Procurement professionals today find themselves increasingly overwhelmed by the wide variety of technology tools that are available. Unlike in the past where technological variety was limited, today’s professionals may easily fall hostage to the vendor choices of their IT departments. By tracing the past of procurement technology we are able to gain better insights into its future business benefits. Below is a look at the evolution of procurement technology from its humble beginnings during the internet bubble to today’s increasingly sophisticated offerings.
Technology in the areas of procurement and supply chain quickly developed during the internet bubble, which led to the creation of an offering that was fragmented in the marketplace. However, it’s only recently that available procurement technology has become satisfactory. In the early days, this technology sought to address the issues facing procurement such as placing more efficient orders and raising requisitions. Initially, e-initiatives focused on transactional processing including the automation of the purchasing process for high volume, low value item categories such as office supplies and MRO.
It is here that traditional ERPs and new e-procurement vendors developed their value propositions. However, while there were real benefits, there were also limitations to their applicability as numerous categories could not be addressed through catalogues. Soon, enterprises began to realize the limitations of utilizing technology to achieve purchasing efficiency. Naturally, the next stage of technological investments would focus more on the upstream sourcing processes.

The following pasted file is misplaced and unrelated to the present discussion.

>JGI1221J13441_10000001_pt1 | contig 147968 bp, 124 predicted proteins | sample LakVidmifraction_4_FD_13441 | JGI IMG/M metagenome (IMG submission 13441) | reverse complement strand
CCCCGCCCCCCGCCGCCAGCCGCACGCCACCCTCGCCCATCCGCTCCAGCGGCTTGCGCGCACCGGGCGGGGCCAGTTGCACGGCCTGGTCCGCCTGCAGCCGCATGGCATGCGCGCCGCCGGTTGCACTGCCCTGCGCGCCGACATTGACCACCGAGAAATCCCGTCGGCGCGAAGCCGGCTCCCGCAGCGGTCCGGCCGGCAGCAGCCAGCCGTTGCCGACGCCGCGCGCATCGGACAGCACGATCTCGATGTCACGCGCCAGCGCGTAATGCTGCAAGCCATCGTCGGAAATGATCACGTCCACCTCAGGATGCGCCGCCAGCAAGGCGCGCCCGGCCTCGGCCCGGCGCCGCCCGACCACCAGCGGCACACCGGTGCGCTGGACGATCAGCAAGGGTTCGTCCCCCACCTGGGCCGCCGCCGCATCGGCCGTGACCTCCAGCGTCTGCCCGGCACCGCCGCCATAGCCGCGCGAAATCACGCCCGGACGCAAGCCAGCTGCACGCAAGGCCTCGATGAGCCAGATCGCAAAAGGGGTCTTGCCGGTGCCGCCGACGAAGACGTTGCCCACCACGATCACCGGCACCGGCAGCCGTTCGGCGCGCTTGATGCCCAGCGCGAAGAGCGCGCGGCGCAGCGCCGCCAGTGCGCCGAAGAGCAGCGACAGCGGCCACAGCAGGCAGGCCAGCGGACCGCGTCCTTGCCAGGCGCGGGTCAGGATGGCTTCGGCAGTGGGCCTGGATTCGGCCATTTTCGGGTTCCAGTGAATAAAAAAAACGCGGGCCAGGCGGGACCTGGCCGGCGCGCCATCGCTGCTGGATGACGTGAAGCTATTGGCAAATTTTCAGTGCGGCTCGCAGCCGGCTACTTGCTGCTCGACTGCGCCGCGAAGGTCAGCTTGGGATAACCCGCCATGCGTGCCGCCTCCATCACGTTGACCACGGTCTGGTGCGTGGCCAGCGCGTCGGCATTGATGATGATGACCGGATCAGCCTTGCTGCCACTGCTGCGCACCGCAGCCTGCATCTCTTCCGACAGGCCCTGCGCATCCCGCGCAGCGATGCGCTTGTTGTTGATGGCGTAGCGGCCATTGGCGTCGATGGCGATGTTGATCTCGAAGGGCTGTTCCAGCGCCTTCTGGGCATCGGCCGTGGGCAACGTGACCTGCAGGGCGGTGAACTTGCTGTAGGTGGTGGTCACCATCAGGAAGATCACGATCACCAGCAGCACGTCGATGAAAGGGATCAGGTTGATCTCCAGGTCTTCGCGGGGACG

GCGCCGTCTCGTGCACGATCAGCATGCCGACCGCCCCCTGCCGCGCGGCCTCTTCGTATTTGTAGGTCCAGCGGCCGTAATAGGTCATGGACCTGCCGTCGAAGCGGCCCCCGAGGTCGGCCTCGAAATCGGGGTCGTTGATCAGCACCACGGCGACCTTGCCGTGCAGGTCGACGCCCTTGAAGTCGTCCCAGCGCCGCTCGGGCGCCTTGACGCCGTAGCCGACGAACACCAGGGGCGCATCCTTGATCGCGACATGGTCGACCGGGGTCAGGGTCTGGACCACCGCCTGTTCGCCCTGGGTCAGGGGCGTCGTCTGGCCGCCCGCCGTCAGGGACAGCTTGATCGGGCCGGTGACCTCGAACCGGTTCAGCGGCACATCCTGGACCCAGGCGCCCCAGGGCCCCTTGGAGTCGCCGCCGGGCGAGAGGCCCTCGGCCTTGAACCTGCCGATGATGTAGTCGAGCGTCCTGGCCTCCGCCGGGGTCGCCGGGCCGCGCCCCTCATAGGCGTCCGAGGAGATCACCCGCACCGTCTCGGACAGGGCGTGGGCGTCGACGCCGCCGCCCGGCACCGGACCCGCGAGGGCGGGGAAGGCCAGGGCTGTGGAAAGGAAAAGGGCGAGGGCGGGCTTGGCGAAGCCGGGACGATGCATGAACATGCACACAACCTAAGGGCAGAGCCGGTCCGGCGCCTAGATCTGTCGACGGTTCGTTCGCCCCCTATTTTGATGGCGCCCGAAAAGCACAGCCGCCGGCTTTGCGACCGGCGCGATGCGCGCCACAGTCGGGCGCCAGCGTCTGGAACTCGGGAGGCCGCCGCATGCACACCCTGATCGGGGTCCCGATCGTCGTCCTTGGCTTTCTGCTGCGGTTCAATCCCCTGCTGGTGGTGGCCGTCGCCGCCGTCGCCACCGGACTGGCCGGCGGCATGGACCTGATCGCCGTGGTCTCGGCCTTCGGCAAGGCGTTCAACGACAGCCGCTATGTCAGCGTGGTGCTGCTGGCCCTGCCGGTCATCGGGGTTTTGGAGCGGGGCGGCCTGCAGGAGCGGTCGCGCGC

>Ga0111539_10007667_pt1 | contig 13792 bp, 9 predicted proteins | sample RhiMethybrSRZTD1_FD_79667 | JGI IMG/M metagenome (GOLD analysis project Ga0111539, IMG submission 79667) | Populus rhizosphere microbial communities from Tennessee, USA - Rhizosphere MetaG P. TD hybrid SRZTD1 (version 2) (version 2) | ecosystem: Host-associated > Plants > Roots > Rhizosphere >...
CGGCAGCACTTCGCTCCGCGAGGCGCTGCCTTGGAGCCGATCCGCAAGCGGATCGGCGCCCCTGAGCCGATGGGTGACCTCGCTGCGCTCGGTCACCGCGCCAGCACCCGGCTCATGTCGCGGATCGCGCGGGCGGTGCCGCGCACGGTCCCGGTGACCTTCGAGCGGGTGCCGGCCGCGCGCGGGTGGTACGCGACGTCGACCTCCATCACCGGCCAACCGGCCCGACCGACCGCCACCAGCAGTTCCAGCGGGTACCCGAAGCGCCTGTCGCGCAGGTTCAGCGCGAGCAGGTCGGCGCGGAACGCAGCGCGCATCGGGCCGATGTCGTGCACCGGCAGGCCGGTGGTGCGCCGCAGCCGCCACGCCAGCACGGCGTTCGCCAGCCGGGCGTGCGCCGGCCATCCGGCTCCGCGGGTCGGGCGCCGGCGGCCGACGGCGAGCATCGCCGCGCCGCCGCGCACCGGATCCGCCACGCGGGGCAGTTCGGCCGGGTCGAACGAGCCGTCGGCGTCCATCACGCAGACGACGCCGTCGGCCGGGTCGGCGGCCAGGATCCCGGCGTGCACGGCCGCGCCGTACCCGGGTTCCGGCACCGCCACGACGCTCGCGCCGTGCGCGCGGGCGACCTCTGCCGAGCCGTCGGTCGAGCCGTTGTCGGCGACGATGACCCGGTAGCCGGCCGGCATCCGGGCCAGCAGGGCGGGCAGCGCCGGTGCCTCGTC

New niche vendors and industry focused marketplaces emerged to serve this developing market, thereby leaving behind most of the existing ERP and e-procurement vendors. E-auctions were the initial functionalities that were marketed as they provided a quick return on investment, as well as a good story to tell business, one that was easily understood. However, the limitations of e-auctions would become evident fast, seeing as they only served to improve the negotiation phase, rather than boost the entire process of strategic sourcing. More importantly, the auctions cannot provide a long-term solution to the main issue of sustainability of savings.
The current state of the economy continues to provide procurement professionals the rare opportunity to increase their sophistication and play a vital role in the navigation of their companies through these dire times. Professionals can go beyond the need for immediate savings and instead achieve competitive advantage for their business. To do this, they will require procurement technology that supports organizations in achieving the next step in procurement excellence.